Live Free Or Die in New Hampshire

I grew up on the border of Maine and New Hampshire and have always had a lot of respect for New Hampshire’s general philosophy on government. Their state motto is “Live Free or Die”, and they usually put their politics where their mouths are.

I believe in what I call the “Bubble Philosophy”. Everybody has their own bubble, in which they can do whatever they damn well please, as long as it doesn’t puncture anyone else’s bubble. What you do with your life is none of my concern…as long as you take the same attitude towards me.

I used to consider myself as somewhat of a socialist. But as I get older, the Bubble Philosophy, increasingly tilts me toward Libertarianism. An odd combo that leads me to calling myself a socialist-libertarian.

Anyway, back to New Hampshire, land of Libertarians. Those New Hampshire folk seem to also live by the Bubble Philosophy. They’ve recently passed a law to allow civil unions for gay couples. Regardless of anyone’s personal feelings about homosexuality, I can’t see any legitimate reason to say that this law harms anyone. It only affects gays.

New Hampshire also just rejected a law to make seat belts mandatory. This is one of those things that is just so silly. To be clear, I always wear my seat belt. I even wear a helmet when I ride my bike. If that was the law to do so (as I believe it is in Massachusetts where I live), it doesn’t really bother me. I’m not storming Beacon Hill to demand my right to be an idiot. But, on pure principle, I disagree with the idea of legislating such personal choices. Deciding not to wear a seat belt or helmet does no harm to anyone except the person who made that decision. The government shouldn’t be protecting people from themselves. Go New Hampshire.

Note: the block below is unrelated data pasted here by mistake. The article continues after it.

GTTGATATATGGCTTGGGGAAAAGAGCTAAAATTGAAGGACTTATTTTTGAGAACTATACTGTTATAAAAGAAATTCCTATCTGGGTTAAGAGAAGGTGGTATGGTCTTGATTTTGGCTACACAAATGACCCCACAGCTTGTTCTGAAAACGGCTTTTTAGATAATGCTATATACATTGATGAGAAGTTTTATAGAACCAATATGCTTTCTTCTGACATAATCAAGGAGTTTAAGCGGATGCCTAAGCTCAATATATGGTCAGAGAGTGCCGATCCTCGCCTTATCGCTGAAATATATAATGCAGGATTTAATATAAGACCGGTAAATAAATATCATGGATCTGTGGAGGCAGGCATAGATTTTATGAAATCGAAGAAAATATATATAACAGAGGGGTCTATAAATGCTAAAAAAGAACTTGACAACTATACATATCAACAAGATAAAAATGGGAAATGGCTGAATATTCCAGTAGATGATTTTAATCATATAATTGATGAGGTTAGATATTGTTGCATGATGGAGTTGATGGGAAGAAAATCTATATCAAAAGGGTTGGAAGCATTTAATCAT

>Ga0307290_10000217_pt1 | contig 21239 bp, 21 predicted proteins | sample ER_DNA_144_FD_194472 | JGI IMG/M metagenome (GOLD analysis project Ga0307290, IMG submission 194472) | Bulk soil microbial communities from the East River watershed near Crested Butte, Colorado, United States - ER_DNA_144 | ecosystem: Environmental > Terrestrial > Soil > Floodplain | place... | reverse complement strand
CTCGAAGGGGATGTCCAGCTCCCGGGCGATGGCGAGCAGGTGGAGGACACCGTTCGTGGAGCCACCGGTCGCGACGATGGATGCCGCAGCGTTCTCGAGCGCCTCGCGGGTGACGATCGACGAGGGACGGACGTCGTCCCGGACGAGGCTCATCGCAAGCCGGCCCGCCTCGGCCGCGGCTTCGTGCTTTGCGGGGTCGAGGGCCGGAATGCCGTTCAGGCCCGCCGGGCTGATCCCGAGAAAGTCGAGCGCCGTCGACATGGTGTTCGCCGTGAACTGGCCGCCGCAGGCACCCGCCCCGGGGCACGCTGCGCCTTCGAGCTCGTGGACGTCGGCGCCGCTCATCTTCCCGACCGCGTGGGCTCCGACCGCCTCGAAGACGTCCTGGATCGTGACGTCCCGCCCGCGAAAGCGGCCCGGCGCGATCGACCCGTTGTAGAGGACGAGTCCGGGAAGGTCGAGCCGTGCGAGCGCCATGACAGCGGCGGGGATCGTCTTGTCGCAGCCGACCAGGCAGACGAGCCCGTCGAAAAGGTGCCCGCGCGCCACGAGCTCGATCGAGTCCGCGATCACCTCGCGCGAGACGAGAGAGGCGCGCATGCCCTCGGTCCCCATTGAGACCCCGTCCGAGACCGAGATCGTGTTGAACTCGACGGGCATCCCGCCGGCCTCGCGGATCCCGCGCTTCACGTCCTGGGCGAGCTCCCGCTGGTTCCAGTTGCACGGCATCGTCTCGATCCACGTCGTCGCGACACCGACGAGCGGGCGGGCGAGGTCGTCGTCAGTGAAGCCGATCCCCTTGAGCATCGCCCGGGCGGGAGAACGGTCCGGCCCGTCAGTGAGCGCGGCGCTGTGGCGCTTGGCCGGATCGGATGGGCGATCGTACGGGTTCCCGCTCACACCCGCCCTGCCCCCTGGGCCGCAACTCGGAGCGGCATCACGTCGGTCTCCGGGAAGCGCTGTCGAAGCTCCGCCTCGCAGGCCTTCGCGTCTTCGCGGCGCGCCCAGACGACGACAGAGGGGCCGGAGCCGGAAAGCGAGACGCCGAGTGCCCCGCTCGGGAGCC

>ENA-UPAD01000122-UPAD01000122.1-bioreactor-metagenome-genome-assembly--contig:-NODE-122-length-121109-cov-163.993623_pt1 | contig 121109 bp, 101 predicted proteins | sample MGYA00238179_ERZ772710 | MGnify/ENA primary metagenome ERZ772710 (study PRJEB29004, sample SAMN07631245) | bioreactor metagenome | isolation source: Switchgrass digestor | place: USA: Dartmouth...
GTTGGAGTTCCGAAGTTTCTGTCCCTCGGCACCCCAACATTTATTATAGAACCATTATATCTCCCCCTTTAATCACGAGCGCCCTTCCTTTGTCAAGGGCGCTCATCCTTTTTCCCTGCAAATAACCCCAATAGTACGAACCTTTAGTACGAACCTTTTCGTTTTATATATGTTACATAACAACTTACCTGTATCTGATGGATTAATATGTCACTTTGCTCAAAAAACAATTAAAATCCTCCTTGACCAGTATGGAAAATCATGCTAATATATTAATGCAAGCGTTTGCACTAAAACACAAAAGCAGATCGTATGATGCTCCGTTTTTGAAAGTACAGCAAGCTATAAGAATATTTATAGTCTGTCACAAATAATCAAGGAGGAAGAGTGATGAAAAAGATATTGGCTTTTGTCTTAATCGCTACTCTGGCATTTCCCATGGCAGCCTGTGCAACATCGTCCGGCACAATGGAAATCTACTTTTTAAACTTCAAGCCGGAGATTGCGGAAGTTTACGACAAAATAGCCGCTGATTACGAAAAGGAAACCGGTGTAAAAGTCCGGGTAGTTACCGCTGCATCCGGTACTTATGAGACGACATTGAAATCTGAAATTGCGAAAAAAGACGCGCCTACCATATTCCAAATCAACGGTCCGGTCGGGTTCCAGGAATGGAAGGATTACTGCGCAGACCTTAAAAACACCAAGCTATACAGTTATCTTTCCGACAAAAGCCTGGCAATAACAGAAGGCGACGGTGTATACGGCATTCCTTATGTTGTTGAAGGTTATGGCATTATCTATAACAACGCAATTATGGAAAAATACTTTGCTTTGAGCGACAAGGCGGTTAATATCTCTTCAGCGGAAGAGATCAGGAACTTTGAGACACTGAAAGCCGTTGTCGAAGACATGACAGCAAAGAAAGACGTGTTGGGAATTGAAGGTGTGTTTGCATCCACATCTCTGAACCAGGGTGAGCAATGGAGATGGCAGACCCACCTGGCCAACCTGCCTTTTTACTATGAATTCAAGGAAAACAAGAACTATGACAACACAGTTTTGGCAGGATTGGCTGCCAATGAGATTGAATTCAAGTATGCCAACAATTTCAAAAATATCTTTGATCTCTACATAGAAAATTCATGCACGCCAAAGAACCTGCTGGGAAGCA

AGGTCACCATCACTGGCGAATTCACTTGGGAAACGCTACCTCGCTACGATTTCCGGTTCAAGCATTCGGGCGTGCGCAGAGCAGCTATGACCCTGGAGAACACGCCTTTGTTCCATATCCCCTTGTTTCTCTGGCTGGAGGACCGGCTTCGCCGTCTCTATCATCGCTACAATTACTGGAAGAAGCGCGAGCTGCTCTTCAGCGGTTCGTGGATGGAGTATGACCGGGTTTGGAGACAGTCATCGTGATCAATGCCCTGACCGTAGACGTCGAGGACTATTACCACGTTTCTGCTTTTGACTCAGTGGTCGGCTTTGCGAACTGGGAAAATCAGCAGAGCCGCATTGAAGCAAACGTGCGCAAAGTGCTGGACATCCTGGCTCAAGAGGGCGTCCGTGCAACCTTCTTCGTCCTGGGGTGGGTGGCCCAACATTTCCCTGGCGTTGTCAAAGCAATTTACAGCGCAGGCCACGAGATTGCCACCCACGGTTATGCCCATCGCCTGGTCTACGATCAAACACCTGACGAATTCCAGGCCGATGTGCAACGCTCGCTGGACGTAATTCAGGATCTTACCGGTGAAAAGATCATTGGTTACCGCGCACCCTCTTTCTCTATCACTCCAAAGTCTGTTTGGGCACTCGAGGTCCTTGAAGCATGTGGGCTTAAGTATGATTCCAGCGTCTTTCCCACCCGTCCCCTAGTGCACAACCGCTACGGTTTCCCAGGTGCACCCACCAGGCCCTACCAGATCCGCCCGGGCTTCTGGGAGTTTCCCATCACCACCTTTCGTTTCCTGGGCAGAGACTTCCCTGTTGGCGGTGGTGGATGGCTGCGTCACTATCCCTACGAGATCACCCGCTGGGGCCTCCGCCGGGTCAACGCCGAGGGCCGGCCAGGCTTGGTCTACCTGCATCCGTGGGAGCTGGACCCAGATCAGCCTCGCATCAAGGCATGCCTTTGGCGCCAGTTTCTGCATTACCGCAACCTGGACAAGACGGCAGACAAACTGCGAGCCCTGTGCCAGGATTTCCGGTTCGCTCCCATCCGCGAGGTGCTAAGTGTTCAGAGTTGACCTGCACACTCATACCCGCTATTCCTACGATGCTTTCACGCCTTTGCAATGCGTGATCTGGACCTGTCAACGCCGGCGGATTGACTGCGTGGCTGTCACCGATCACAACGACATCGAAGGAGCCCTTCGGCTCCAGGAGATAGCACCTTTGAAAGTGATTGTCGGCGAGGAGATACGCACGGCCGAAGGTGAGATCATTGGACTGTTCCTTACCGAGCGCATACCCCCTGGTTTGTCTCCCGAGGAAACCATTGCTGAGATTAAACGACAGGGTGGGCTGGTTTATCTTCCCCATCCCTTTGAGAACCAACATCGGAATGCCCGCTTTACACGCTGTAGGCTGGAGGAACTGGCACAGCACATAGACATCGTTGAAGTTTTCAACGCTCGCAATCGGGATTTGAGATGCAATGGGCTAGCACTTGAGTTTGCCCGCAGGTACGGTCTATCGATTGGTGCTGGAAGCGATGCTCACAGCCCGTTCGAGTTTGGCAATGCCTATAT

Lastly, New Hampshire just passed a law to ban smoking in bars and restaurants. This is where the bubbles intersect. A person should have the right to smoke where they want. Unfortunately, in a closed public space, a person’s right to smoke where they want infringes on another person’s right not to inhale second-hand smoke. This is especially true for employees of said establishments. As a smoker, it kind of sucks to always have to go outside to smoke, but it’s really not that big of a deal. Honestly, at this point I’m so used to it that a few years ago when I went to a casino in Deadwood, I actually got laughed at by the doorman for putting out my cigarette before going inside.

So, I say give one more point to New Hampshire. Long live the Bubble Philosophy in the “Live Free or Die” state.

Many thanks goes to my Socialist-Libertarian New Hampshire politics informant elf. She keeps me updated.


It occurs to me in retrospect that in regard to the rejection of a mandatory seat belt law, New Hampshire’s motto could be more appropriately stated as “Live Free and Die”. Just a thought.

Dirty Dancing Video Game

Dirty Dancing